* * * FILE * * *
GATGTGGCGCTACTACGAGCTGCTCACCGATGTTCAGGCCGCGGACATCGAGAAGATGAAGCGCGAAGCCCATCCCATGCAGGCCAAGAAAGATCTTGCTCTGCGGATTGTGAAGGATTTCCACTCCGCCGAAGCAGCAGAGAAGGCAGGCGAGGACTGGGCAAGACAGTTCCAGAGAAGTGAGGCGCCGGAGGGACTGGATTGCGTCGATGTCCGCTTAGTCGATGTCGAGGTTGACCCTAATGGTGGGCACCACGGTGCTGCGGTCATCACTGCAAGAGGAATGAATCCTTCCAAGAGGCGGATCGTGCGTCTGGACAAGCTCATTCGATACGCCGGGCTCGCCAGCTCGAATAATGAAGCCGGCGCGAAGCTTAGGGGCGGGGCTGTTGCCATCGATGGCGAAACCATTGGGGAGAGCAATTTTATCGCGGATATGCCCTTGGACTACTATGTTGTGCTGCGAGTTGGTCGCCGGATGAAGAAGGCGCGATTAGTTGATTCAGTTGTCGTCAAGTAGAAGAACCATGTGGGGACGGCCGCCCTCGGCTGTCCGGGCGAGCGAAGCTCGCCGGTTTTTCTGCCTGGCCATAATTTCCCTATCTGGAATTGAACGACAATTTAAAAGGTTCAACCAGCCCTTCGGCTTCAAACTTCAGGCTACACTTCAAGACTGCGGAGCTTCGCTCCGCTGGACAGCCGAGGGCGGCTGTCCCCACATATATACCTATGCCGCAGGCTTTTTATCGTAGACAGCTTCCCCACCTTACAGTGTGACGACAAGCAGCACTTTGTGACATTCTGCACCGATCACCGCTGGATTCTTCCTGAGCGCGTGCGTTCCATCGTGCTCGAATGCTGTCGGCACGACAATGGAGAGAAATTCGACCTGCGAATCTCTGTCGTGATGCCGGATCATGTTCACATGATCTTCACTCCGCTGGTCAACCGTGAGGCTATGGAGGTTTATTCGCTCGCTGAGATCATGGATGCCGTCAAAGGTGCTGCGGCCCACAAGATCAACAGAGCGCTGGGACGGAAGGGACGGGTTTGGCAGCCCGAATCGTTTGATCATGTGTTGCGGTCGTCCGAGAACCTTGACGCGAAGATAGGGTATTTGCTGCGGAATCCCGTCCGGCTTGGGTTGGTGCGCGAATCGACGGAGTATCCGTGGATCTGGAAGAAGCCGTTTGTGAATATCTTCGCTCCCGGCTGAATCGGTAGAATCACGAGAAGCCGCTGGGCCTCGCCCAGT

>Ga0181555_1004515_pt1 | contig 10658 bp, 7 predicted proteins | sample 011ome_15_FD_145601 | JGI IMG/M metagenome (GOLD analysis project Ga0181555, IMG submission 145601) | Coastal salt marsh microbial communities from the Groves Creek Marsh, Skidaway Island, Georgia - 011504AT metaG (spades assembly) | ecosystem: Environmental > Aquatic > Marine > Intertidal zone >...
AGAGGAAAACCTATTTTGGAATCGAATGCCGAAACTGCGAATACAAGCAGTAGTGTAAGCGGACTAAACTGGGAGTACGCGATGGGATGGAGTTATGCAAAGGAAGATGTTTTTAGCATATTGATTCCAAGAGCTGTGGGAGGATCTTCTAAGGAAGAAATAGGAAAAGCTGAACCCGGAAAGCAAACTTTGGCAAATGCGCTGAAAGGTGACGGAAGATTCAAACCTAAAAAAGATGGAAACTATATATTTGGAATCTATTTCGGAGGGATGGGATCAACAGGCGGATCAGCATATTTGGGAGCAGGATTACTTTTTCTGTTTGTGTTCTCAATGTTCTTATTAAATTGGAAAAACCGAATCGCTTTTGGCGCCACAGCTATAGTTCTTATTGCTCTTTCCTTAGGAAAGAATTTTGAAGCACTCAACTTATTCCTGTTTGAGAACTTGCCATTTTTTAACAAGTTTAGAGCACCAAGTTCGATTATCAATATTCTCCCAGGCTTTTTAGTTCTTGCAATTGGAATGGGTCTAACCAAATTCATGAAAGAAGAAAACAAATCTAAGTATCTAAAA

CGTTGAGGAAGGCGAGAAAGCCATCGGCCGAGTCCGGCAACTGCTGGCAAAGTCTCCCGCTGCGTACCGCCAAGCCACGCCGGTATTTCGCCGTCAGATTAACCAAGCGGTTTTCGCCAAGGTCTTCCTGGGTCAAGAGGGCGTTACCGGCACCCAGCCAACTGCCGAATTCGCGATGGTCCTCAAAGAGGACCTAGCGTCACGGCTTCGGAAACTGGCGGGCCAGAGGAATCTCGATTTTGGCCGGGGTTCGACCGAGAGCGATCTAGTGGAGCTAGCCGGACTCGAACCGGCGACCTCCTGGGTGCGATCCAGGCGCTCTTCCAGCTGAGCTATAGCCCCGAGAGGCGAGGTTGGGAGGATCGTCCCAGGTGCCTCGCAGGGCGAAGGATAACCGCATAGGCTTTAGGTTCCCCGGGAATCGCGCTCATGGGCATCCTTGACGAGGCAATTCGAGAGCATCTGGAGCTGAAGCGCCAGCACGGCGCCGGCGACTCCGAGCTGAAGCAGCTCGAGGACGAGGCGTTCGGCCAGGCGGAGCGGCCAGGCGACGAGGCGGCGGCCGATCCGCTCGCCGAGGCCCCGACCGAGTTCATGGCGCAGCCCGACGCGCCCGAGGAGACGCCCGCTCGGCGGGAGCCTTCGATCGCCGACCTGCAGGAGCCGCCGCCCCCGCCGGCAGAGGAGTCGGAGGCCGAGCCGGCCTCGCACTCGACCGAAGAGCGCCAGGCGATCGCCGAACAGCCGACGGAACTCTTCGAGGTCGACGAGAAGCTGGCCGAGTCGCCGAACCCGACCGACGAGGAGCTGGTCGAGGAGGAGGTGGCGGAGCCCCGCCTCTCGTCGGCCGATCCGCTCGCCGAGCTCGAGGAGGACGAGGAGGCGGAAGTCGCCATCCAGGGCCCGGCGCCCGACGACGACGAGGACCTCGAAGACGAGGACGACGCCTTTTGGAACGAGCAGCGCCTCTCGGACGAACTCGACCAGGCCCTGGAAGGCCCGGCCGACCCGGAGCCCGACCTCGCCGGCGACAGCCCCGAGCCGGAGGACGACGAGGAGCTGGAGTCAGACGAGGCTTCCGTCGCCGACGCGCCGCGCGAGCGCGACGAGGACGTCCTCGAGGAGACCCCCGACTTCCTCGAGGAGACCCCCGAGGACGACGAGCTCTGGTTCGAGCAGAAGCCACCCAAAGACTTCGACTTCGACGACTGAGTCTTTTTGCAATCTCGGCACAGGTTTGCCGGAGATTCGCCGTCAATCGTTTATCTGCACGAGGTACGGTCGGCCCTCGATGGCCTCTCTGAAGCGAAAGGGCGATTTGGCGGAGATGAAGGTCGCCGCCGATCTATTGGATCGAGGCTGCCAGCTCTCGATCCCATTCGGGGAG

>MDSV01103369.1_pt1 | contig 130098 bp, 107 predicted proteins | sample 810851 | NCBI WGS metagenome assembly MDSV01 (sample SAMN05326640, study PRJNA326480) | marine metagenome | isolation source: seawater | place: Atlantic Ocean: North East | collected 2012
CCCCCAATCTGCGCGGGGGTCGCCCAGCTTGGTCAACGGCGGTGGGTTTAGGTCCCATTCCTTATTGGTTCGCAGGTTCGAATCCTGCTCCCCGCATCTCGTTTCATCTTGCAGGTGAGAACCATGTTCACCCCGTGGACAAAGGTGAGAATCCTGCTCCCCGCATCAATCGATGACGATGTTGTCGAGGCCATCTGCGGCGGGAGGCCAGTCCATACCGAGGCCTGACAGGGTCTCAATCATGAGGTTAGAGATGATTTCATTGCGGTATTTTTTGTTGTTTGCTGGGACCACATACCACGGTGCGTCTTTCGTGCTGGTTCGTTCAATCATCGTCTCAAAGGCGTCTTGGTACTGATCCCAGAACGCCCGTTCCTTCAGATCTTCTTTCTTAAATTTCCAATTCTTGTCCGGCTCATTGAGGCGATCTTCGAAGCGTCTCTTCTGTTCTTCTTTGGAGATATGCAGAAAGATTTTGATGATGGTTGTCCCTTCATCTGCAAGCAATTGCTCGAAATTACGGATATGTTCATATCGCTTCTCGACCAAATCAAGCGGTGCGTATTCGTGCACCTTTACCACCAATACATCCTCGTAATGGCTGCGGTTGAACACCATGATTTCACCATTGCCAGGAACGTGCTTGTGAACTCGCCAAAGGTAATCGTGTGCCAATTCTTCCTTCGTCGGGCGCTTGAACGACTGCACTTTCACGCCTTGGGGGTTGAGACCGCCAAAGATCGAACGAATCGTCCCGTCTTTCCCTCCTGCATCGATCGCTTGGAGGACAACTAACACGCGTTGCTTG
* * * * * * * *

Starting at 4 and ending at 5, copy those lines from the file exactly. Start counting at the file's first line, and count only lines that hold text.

CGTTGAGGAAGGCGAGAAAGCCATCGGCCGAGTCCGGCAACTGCTGGCAAAGTCTCCCGCTGCGTACCGCCAAGCCACGCCGGTATTTCGCCGTCAGATTAACCAAGCGGTTTTCGCCAAGGTCTTCCTGGGTCAAGAGGGCGTTACCGGCACCCAGCCAACTGCCGAATTCGCGATGGTCCTCAAAGAGGACCTAGCGTCACGGCTTCGGAAACTGGCGGGCCAGAGGAATCTCGATTTTGGCCGGGGTTCGACCGAGAGCGATCTAGTGGAGCTAGCCGGACTCGAACCGGCGACCTCCTGGGTGCGATCCAGGCGCTCTTCCAGCTGAGCTATAGCCCCGAGAGGCGAGGTTGGGAGGATCGTCCCAGGTGCCTCGCAGGGCGAAGGATAACCGCATAGGCTTTAGGTTCCCCGGGAATCGCGCTCATGGGCATCCTTGACGAGGCAATTCGAGAGCATCTGGAGCTGAAGCGCCAGCACGGCGCCGGCGACTCCGAGCTGAAGCAGCTCGAGGACGAGGCGTTCGGCCAGGCGGAGCGGCCAGGCGACGAGGCGGCGGCCGATCCGCTCGCCGAGGCCCCGACCGAGTTCATGGCGCAGCCCGACGCGCCCGAGGAGACGCCCGCTCGGCGGGAGCCTTCGATCGCCGACCTGCAGGAGCCGCCGCCCCCGCCGGCAGAGGAGTCGGAGGCCGAGCCGGCCTCGCACTCGACCGAAGAGCGCCAGGCGATCGCCGAACAGCCGACGGAACTCTTCGAGGTCGACGAGAAGCTGGCCGAGTCGCCGAACCCGACCGACGAGGAGCTGGTCGAGGAGGAGGTGGCGGAGCCCCGCCTCTCGTCGGCCGATCCGCTCGCCGAGCTCGAGGAGGACGAGGAGGCGGAAGTCGCCATCCAGGGCCCGGCGCCCGACGACGACGAGGACCTCGAAGACGAGGACGACGCCTTTTGGAACGAGCAGCGCCTCTCGGACGAACTCGACCAGGCCCTGGAAGGCCCGGCCGACCCGGAGCCCGACCTCGCCGGCGACAGCCCCGAGCCGGAGGACGACGAGGAGCTGGAGTCAGACGAGGCTTCCGTCGCCGACGCGCCGCGCGAGCGCGACGAGGACGTCCTCGAGGAGACCCCCGACTTCCTCGAGGAGACCCCCGAGGACGACGAGCTCTGGTTCGAGCAGAAGCCACCCAAAGACTTCGACTTCGACGACTGAGTCTTTTTGCAATCTCGGCACAGGTTTGCCGGAGATTCGCCGTCAATCGTTTATCTGCACGAGGTACGGTCGGCCCTCGATGGCCTCTCTGAAGCGAAAGGGCGATTTGGCGGAGATGAAGGTCGCCGCCGATCTATTGGATCGAGGCTGCCAGCTCTCGATCCCATTCGGGGAG

>MDSV01103369.1_pt1 | contig 130098 bp, 107 predicted proteins | sample 810851 | NCBI WGS metagenome assembly MDSV01 (sample SAMN05326640, study PRJNA326480) | marine metagenome | isolation source: seawater | place: Atlantic Ocean: North East | collected 2012